The Sum of all Pärts

75th Birthday Celebration and 24 Continuous Hours of Music

Tuesday, September 07, 2010

Join Q2 Saturday, September 11 for a 24-hour retrospective of Arvo Pärt, the contemporary Estonian composer known for his poignant and mystical works. You'll hear pieces ranging from the epic St. John Passion, to the rarely heard four symphonies, including the recent Symphony No. 4, "Los Angeles", to the touchstones of Spiegel im Spiegel, Fratres and Cantus in Memory of Benjamin Britten. In marking this solemn date in history it seems appropriate to feature a composer whose music suggests remembrance, loss and generosity.

Despite early forays into thornier collage and seriel techniques, by the mid-1970's Arvo Pärt had refined his compositional voice into the distinctive "tintinnabular" style that has attracted such a devoted, global following. In an interview with the writer Richard E. Rodda for a Fratres recording liner notes, Pärt says:

Tintinnabulation is an area I sometimes wander into when I am searching for answers - in my life, my music, my work. In my dark hours, I have the certain feeling that everything outside this one thing has no meaning. The complex and many-faceted only confuses me, and I must search for unity. What is it, this one thing, and how do I find my way to it? Traces of this perfect thing appear in many guises - and everything that is unimportant falls away. Tintinnabulation is like this... The three notes of a triad are like bells.

From the most rigorous, forward-thinking critic to the most inexpert and recent newcomer to classical music, Arvo Pärt's music seems to leave no one untouched, and his solitary, spiritual musical journey no one unimpressed. One thinks back to the political persecution he suffered in Russia in his earlier days and the subsequent spiritual conversion, and one sees the gathering momentum of a profound musical style. But is this always the case? Some thrive amdist turmoil, beauty being borne of chaos. How does Pärt's path away from oppression and doctrine influence your appreciation of his arrival at tintinnabulation?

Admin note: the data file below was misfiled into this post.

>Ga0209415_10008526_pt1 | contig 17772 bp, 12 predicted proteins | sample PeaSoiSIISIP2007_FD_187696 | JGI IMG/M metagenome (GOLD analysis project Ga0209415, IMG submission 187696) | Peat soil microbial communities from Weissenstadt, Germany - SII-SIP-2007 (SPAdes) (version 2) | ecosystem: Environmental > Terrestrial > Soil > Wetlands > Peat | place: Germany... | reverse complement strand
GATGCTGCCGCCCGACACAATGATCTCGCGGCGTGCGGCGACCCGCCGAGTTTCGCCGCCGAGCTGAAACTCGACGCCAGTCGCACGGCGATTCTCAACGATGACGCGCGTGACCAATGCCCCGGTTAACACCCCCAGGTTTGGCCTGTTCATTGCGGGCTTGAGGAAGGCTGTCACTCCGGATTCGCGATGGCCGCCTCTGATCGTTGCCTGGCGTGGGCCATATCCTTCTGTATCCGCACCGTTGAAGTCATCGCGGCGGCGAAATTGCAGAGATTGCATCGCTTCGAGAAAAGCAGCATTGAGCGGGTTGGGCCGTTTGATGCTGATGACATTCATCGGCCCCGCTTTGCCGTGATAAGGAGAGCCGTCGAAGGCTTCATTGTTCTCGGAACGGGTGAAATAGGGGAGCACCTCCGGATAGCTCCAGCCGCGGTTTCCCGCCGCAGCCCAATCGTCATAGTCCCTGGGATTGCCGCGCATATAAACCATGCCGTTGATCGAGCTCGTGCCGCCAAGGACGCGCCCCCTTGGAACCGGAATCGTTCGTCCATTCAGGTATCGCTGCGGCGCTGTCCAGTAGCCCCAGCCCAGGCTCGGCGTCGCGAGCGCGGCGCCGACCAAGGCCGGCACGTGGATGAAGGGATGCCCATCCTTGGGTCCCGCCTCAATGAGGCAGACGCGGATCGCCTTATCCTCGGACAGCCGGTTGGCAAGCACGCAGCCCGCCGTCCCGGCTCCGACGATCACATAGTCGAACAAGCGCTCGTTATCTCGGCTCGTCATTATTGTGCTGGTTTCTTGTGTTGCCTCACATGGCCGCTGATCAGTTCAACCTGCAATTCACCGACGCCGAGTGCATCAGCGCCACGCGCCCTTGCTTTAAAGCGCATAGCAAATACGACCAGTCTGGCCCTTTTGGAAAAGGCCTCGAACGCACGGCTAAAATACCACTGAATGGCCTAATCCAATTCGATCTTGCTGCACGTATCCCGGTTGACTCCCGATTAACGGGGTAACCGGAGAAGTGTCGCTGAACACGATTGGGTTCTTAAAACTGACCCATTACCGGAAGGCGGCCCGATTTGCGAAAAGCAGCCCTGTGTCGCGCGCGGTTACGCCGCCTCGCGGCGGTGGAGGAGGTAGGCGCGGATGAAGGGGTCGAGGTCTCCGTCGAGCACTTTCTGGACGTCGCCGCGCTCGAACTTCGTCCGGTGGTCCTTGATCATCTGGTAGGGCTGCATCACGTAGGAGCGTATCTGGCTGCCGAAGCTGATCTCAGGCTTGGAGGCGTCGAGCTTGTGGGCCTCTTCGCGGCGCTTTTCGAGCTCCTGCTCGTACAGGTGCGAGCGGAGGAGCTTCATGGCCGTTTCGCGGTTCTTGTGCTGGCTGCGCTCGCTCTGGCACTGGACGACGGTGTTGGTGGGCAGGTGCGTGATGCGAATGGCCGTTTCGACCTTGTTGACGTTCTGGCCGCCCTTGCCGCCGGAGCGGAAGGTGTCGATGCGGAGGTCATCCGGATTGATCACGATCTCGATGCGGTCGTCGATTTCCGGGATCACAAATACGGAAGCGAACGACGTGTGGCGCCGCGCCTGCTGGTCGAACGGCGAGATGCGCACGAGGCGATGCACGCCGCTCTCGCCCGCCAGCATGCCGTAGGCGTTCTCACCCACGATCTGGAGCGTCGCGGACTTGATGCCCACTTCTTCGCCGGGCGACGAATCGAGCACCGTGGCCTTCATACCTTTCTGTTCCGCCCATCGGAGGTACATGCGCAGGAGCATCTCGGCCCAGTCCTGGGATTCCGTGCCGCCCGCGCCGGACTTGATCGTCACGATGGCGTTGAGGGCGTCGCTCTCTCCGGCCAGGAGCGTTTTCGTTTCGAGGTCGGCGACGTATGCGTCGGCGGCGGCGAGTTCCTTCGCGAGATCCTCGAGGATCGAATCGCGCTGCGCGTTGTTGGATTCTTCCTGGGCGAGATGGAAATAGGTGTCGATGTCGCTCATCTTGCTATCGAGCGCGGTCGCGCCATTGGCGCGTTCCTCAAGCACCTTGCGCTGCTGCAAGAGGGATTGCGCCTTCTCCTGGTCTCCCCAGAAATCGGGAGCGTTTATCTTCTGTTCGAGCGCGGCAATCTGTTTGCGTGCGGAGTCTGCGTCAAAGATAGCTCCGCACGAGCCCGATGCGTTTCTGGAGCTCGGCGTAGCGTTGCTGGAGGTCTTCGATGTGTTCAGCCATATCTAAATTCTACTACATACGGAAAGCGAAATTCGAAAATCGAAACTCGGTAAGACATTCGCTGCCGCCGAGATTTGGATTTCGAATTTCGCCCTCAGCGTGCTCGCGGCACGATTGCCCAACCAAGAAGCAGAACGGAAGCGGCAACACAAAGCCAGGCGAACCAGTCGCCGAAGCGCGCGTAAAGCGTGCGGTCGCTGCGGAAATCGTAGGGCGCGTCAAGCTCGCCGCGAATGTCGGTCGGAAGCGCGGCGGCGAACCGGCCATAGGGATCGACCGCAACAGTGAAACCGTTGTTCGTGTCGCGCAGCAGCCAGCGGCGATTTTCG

Arvo Pärtis


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Comments [5]

Zalubel István

Dear Arvo Pärt!
I would like to freely use the mirror in the mirror was a Holocaust musical masterpiece my pictures showing YouTube
video! Added to the pictures.
Thanks in advance!

Apr. 01 2014 02:16 PM
Owa from Bronx NY

I see nothing wrong with the choice of celebration of Arvo's b-day and 9/11--it is contemplative and introspective. Not many have the capacity to look beyond the immediate hurt and destruction of that event. There are many, many things going on manipulating our emotions. Let Mr. Part's music help us think things through to a deeper, and more revelatory level.

Sep. 11 2010 07:07 PM
Michael Meltzer

Hi Richard:
Yes, you missed the intro to this site on the homepage, which reads,
"Join Q2 Saturday, September 11 for a 24-hour retrospective of Arvo Pärt, the contemporary Estonian composer known for his austere and mystical works. The all-day event not only marks Pärt's 75th birthday but also provides a poignant soundtrack to the anniversary of 9/11."

Sep. 09 2010 08:50 AM

Did I miss something or is the date just coincidence? I see nothing in the above text to link
Pärt's work to the events of 9/11.

Arvo part has nothing to do with 9/11, and the connection does nothing to embellish his body of work..

Sep. 09 2010 08:06 AM
Michael Meltzer

There is nothing wrong with honoring Arvo Pärt on his birthday, good idea. To characterize his individual musical outlook as somehow representative of the essence of 9/11 is presumptuous, and hastily considered in the interest of stylish journalism rather than the profound change 9/11 has exerted upon the lives and thinking of New Yorkers.
Arvo Pärt's musical spirituality is very beautiful in its very private context, but seems to send a clear message of "Life, you are too painful for me to bear!" Intended or not, that is how most of us read it.
For 9/11, for most New Yorkers, that is not enough. We are tougher than that, and there is beauty in that, too. We are galvanized by the spirit of the man who, as the highest musical intelligence alive on the planet, in spite of the pain, isolation and injustice of his deafness, chose in his music to celebrate the joy of life. Beethoven is our standard-bearer. We are also moved by his young follower, Schubert, whose body was wracked with pain and who faced an early demise from a terrible disease, who nevertheless chose in his music to celebrate the joy of life.
Arvo Pärt will probably someday be confirmed as one of the great composers. His music can mirror the pain of 9/11, but that is just a part of the experience. As a universal voice, he is seriously wanting.
If you want to commemorate 9/11, keep looking.

Sep. 09 2010 07:15 AM

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